Have you ever worn a pair of shoes that didn't fit well? Maybe you borrowed them from someone else. Maybe they were a gift. Maybe they looked really cute at the time and were on sale. Whatever the reason, when you tried them on, you may have noticed something was off, but they weren't too uncomfortable when you took a few steps in them.
The thing is, you wouldn't want to walk a mile in those shoes. Definitely not twenty. You'd get blisters, your feet would ache, and you might even injure yourself. Yet people do this all the time, when they make decisions based on what other people say they should want, instead of what they actually want. And they wonder why they are miserable.
Take the time to distinguish whether your objectives are truly yours or others', and trust me, you'll be able to go much further.
"The possibilities are endless."
It's a phrase meant to inspire. However, it can also trigger anxiety and paralysis. With endless possibilities, how can you possibly choose?
Next time you find your self staggering under the weight of all the possibilities, simplify your decision.
Do something different, or stick to the same path. Pivot or persevere.
It's tempting to think that everything depends on this one big decision. That once you make your choice, your world will change forever. That kind of story has a nice dramatic flair if you're the audience. But it's incredibly stressful if you are the decision maker.
The reality, though, is that decisions are not one and done. As soon as one of the three components of a decision changes (the available options ,your objectives, or the information) you have an opportunity to make a new decision.
Once you recognize that, decisions won't have to be so big and scary.
Each time someone asks me to teach them how to make better decisions, I start with the same fundamental principle Professor Ron Howard teaches in his decision analysis course at Stanford:
Every decision has three parts: options, objectives, and information.
Like a three legged stool, if you take any of the three away, the decision topples.
Without options (plural), you are simply following a predetermined course of action.
Without understanding your objectives, i.e. what you prefer in the outcome, it's impossible to judge what option is better than the others.
Without information on how options and objectives intersect, you are blindly rolling dice.
Good decisions require consideration of all three parts.
Deciding what not to do is as important as deciding what to do. - Steve Jobs
In order to say yes to something, you are going to have to say no to something else. It can be scary, but it's better than staying stuck in limbo.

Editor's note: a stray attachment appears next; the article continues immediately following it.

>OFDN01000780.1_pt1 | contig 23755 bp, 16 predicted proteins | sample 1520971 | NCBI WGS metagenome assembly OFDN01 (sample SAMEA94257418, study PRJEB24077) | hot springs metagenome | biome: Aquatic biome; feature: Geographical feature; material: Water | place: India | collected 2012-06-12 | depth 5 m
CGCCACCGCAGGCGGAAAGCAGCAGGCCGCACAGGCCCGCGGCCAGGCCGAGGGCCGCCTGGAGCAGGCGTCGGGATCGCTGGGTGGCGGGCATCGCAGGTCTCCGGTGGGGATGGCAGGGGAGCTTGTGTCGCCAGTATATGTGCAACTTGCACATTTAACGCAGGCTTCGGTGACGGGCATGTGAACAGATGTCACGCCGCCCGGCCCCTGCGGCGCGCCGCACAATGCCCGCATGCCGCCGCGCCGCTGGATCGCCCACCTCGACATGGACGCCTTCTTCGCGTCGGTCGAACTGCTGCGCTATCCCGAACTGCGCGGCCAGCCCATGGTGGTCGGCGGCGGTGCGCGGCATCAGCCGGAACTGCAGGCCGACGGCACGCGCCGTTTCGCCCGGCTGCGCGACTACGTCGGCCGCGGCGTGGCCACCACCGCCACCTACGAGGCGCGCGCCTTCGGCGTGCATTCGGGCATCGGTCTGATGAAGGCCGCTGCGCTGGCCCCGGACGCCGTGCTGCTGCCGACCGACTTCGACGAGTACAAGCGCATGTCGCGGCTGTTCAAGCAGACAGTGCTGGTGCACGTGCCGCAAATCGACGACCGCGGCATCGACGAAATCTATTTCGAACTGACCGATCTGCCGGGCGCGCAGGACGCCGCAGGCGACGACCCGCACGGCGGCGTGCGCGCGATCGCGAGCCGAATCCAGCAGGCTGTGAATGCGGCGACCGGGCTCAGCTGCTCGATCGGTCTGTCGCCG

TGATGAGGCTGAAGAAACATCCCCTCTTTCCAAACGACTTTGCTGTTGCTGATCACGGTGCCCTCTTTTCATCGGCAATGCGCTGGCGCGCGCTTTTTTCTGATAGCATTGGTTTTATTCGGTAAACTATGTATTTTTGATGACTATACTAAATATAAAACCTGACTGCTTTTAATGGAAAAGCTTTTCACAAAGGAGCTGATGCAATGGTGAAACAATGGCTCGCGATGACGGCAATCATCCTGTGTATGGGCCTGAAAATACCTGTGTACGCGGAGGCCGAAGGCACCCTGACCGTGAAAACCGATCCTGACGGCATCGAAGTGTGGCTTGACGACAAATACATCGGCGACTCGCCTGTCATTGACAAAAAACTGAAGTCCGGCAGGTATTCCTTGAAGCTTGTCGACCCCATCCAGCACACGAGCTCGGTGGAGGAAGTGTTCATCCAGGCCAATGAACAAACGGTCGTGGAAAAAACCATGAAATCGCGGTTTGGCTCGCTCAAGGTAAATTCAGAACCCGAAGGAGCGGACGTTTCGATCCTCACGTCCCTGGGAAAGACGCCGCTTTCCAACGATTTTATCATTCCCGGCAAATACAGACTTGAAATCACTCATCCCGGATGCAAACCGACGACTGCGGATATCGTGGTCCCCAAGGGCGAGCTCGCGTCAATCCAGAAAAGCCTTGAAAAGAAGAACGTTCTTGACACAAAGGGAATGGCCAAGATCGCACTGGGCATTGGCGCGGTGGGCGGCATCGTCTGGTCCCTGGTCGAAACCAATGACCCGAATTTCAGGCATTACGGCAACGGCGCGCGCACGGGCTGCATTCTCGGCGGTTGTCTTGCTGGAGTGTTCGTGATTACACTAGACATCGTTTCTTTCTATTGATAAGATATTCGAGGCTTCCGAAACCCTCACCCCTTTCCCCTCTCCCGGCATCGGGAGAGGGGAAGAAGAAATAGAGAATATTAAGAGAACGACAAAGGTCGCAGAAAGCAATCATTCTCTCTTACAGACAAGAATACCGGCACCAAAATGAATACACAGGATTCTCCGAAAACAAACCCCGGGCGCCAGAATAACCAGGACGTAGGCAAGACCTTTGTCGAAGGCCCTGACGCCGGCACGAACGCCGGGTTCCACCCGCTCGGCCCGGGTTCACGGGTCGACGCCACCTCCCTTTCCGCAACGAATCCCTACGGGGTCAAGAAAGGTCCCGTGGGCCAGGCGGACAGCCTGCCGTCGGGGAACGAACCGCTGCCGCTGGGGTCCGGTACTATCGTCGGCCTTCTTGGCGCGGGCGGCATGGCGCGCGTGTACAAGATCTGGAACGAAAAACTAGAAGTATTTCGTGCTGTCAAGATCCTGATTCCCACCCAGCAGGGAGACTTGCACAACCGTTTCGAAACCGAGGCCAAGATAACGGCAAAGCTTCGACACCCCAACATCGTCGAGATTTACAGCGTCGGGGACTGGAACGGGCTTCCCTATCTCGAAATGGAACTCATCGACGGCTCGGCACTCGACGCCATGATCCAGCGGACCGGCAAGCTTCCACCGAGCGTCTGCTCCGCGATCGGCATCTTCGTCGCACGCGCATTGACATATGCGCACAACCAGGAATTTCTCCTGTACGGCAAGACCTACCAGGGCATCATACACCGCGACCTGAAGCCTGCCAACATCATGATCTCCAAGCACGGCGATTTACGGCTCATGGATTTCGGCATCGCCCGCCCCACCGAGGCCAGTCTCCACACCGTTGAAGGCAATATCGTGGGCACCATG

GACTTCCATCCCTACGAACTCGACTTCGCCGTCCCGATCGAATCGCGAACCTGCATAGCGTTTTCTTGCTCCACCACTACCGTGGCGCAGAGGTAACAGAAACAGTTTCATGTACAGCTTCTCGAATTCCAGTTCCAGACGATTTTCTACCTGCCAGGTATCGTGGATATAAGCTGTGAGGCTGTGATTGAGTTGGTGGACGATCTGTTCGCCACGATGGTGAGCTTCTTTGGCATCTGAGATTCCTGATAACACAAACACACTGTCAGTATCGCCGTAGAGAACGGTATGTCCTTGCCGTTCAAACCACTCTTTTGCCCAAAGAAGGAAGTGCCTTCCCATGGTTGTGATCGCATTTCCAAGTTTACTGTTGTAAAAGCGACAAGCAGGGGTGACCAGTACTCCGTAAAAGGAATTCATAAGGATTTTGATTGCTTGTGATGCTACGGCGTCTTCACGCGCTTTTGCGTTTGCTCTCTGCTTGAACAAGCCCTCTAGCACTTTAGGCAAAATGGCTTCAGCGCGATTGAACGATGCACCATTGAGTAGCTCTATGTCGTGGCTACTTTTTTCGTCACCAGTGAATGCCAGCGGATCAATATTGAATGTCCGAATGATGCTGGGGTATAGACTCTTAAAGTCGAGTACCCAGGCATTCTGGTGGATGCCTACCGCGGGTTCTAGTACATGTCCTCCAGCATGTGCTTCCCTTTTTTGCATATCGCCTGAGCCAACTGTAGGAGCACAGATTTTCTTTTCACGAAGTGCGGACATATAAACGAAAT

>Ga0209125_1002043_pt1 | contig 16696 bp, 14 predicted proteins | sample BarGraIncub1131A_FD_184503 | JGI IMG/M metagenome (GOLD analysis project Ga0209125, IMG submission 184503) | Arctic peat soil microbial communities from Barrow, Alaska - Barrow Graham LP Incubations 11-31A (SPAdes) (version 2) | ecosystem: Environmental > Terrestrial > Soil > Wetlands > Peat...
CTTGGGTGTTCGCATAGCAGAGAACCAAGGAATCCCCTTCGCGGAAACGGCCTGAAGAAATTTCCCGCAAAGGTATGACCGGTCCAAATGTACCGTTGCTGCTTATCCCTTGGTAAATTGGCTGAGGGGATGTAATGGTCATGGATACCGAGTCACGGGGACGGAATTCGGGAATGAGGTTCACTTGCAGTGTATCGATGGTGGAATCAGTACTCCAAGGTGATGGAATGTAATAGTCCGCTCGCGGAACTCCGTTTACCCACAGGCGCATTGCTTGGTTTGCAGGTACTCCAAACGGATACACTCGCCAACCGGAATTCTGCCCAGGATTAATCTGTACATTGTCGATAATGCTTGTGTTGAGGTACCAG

It's said that some of the greatest business minds (e.g. Steve Jobs) wore the same thing every day so that they wouldn't get decision fatigue from the little things that didn't matter.
An expert decision maker doesn't focus on optimizing every outcome. An expert decision maker optimizes the energy allocated to decision making.
Be intentional with the decisions that matter. Delegate or let go of the rest.
Even when you feel everything is outside of your control, you still have a choice. You have the power to choose how you frame what's happening and what you do as a result.
"Joy is a decision, a very brave one, about how you are going to respond to life." - Wes Stafford
I could see her 8-year old face twist up with consternation. It broke my heart that she had already internalized a common misconception about decisions, and it was visibly stressing her out.
"But what if I choose wrong?"
We were playing a board game. She had a decision to make, and depending on what came up on the die, the outcome could either be good or bad. She thought if the outcome was bad, so was her decision.
"Make the best decision you can, with the information you have. No matter what happens, know you made the best decision you could, given the information you had at the time."
She took a deep breath and relaxed. "Ok. That makes sense." She rolled the dice, crossed her fingers, and hoped for the best.
Have you ever made a Pro vs. Con list? Yes, the one where you list the advantages on one side and the disadvantages on the other side.
My bet is that you've been using it wrong this entire time. What most people don't know is that it's not about counting up whether there are more advantages or disadvantages. What it's really for is to help you identify patterns in what really matters to you.
Decisions are the things that you can control.
Uncertainties are the things that you can't.
Focus on decisions gives you power.
Focus on uncertainties leaves you feeling powerless.